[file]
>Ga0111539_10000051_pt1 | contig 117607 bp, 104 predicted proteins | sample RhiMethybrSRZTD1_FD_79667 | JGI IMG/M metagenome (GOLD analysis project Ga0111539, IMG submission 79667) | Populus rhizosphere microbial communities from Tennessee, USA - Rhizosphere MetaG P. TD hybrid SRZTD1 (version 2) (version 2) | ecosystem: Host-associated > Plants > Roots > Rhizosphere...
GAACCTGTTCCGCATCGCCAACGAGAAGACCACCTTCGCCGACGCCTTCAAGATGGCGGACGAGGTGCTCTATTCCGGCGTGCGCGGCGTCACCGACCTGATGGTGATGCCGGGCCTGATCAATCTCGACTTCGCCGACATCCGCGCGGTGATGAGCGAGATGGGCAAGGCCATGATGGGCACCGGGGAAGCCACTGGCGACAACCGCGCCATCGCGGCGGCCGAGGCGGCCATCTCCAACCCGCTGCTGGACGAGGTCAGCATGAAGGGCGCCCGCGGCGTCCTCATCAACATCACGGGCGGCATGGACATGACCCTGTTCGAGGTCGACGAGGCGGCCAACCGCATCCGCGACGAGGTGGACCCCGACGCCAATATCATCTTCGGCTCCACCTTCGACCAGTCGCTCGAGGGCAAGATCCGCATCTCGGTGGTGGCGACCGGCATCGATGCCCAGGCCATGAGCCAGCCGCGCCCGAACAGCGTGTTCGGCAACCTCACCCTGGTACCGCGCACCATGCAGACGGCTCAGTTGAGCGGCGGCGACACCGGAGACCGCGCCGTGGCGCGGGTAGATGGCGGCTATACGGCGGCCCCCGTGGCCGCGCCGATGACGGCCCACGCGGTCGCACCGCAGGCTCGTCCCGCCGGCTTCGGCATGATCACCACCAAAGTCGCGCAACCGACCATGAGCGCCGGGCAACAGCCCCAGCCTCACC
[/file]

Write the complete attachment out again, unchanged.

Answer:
>Ga0111539_10000051_pt1 | contig 117607 bp, 104 predicted proteins | sample RhiMethybrSRZTD1_FD_79667 | JGI IMG/M metagenome (GOLD analysis project Ga0111539, IMG submission 79667) | Populus rhizosphere microbial communities from Tennessee, USA - Rhizosphere MetaG P. TD hybrid SRZTD1 (version 2) (version 2) | ecosystem: Host-associated > Plants > Roots > Rhizosphere...
GAACCTGTTCCGCATCGCCAACGAGAAGACCACCTTCGCCGACGCCTTCAAGATGGCGGACGAGGTGCTCTATTCCGGCGTGCGCGGCGTCACCGACCTGATGGTGATGCCGGGCCTGATCAATCTCGACTTCGCCGACATCCGCGCGGTGATGAGCGAGATGGGCAAGGCCATGATGGGCACCGGGGAAGCCACTGGCGACAACCGCGCCATCGCGGCGGCCGAGGCGGCCATCTCCAACCCGCTGCTGGACGAGGTCAGCATGAAGGGCGCCCGCGGCGTCCTCATCAACATCACGGGCGGCATGGACATGACCCTGTTCGAGGTCGACGAGGCGGCCAACCGCATCCGCGACGAGGTGGACCCCGACGCCAATATCATCTTCGGCTCCACCTTCGACCAGTCGCTCGAGGGCAAGATCCGCATCTCGGTGGTGGCGACCGGCATCGATGCCCAGGCCATGAGCCAGCCGCGCCCGAACAGCGTGTTCGGCAACCTCACCCTGGTACCGCGCACCATGCAGACGGCTCAGTTGAGCGGCGGCGACACCGGAGACCGCGCCGTGGCGCGGGTAGATGGCGGCTATACGGCGGCCCCCGTGGCCGCGCCGATGACGGCCCACGCGGTCGCACCGCAGGCTCGTCCCGCCGGCTTCGGCATGATCACCACCAAAGTCGCGCAACCGACCATGAGCGCCGGGCAACAGCCCCAGCCTCACC